Jeans have enjoyed a long and varied history. Today they are considered casual attire and the skinny and ripped trend seems to dominate the catwalk. However, once upon a time, durable denims were the staple choice of workmen across the western world.
Jean companies today strive to replicate this ‘authentic’ look. The process of pre-fading, dyeing and even tearing denim has destroyed the enduring quality of jeans.
We reveal five alarming facts about the Jean industry:
1. Deadly Denim
Ever wondered how your Jeans get their pre-worn look? Sand particles are used to blast jeans with a jet of air. Campaigners brought our attention to this deadly practice which can cause lung silicosis, if workers fail to receive adequate safety measures.
Since the campaign, many high street retailers have banned sandblasting in their production cycle. These include M&S, Arcadia, Primark, New Look, H&M and Calvin Klein.
2. Alarming Water consumption
It takes around 11,000 litres of water to make a single pair of jeans. The production process includes growing cotton and wet processing such as dyeing, treating and washing the fabric which all proves thirsty work.
Levi’s, the pioneers of the pre-faded blue design, have reacted to criticism and launched Water
3. The Problem with Cotton
As discussed above, cotton requires a lot of water to grow. However, the problem with cotton is not restricted just to the issue of water consumption. Only 2.4% of agriculture land is planted with cotton. However, it accounts for 11% of global pesticide sales. These pesticides which are used to kill cotton pests can also seriously damage farmers who come into contact with them. Ethical Fashion Forum (http://www.ethicalfashionforum.com/the-issues/pesticides) states that between 1 and 3% of agriculture farmers suffer from acute pesticide poisoning. This figure translates into between 25 million and 77 million farmers worldwide. Symptoms of the poisoning range from vomiting to death.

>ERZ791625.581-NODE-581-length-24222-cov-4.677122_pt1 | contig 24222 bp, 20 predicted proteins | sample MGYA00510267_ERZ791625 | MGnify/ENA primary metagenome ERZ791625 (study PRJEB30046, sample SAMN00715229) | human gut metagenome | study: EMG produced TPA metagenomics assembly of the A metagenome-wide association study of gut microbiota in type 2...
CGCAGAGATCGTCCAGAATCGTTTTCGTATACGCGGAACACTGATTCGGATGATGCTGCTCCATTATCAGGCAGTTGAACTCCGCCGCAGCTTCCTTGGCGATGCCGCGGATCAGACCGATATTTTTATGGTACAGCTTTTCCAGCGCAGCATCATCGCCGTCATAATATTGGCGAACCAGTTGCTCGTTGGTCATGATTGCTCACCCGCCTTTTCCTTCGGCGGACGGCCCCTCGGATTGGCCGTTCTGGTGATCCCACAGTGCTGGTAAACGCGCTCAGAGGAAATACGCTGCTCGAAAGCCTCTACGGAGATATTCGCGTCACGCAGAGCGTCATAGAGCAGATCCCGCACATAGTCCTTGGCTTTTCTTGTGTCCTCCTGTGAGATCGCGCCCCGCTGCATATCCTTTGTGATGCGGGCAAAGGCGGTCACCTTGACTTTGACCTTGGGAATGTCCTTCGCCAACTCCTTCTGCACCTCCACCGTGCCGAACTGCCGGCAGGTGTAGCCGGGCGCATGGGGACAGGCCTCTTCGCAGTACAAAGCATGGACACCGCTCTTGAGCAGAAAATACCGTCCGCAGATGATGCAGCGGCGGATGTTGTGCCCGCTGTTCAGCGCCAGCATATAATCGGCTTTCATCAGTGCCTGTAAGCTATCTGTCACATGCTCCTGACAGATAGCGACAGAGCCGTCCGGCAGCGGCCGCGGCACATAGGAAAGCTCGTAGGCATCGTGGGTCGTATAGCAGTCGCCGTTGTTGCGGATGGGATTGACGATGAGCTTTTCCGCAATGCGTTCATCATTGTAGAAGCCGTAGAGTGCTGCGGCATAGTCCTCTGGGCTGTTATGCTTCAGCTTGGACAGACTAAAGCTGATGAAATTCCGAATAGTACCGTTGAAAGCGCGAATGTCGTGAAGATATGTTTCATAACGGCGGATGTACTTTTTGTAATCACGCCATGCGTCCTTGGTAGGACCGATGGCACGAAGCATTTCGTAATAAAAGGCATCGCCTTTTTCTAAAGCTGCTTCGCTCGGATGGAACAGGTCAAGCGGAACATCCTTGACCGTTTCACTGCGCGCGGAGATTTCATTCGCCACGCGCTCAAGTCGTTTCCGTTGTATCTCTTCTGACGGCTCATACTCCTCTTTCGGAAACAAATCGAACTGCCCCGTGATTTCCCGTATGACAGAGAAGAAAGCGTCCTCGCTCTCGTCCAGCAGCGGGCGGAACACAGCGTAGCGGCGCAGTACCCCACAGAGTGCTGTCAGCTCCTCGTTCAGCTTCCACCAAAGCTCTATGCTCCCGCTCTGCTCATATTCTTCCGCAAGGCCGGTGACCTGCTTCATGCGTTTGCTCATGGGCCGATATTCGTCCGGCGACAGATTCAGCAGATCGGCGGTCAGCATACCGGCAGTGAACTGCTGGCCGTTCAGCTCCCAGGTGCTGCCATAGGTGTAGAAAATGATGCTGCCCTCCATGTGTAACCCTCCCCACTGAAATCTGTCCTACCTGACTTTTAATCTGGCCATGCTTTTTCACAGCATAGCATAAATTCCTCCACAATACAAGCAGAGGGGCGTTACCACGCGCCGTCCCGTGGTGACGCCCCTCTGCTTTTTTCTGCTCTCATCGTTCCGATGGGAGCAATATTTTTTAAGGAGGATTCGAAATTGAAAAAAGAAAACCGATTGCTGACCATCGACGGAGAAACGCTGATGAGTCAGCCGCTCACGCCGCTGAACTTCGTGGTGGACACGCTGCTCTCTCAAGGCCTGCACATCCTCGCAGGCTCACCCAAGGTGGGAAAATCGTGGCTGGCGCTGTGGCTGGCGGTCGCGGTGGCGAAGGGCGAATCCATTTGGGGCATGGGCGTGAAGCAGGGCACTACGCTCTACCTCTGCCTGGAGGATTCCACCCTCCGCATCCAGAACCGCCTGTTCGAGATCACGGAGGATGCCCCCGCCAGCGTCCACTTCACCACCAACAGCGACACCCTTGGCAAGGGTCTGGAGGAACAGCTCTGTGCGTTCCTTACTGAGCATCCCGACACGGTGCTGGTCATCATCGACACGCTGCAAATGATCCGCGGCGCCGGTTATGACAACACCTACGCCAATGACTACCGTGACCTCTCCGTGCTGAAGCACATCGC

These appalling figures highlight the necessity of naturally grown cotton. Unfortunately, the sale of fair trade cotton dropped by 38% in 2015. Ethical Consumer’s research into Jean retailers confirms this decline as none of the brands in our shopping guide (http://www.ethicalconsumer.org/buyersguides/clothing/jeans.aspx) use fair trade cotton to produce their jeans.
While fair trade cotton currently appears to be in decline, the growth in use of GM and toxic-free organic cotton keeps us optimistic. For example, Jean brand, Nudie have achieved its target to use 100% organic cotton in its denim.
4. Lagging behind
Our recent research into Jean retailers (http://www.ethicalconsumer.org/buyersguides/clothing/jeans.aspx) confirms that Guess and Diesel, two of the most popular Jean companies, have received shockingly low results in our ethical shopping guide.
Many clothing companies have accepted new initiatives to improve supply chains and have committed to the use of more sustainable materials. However, both Guess and Diesel have kept quiet about supporting new efforts to make a fairer fashion industry that respects its workers and the environment.
5. Overseas production
Clothing production in the UK plummeted in the 1990s as financially focused companies outsourced production overseas to sweatshops with low wages and poor working conditions.
Prior to this transition, Cardigan in Wales, was recognised as a leading Jeans manufacturer. Dewhirst produced Jeans for a number of companies such as M&S. However, when M&S jumped on the immoral bandwagon and moved production to Morocco, the factory was left derelict.
We welcome an exciting new brand, Hiut Jeans, which has brought Jeans production back to Britain and specifically back to Cardigan. This company, which ranks in our top 5 ethical Jean retailers, uses organic cotton and prides itself to ‘make the best jeans we can and not the most jeans we can.”
These 5 facts reveal that some of the most recognised Jean retailers on the high street are failing their workers, consumers and the planet.
For ways in which you can prolong the life of your favourite pair of jeans, head to the Ethical Consumer website for our piece on ‘Slow Jeans’.
This post was written by Georgina Rawes of Ethical Consumer magazine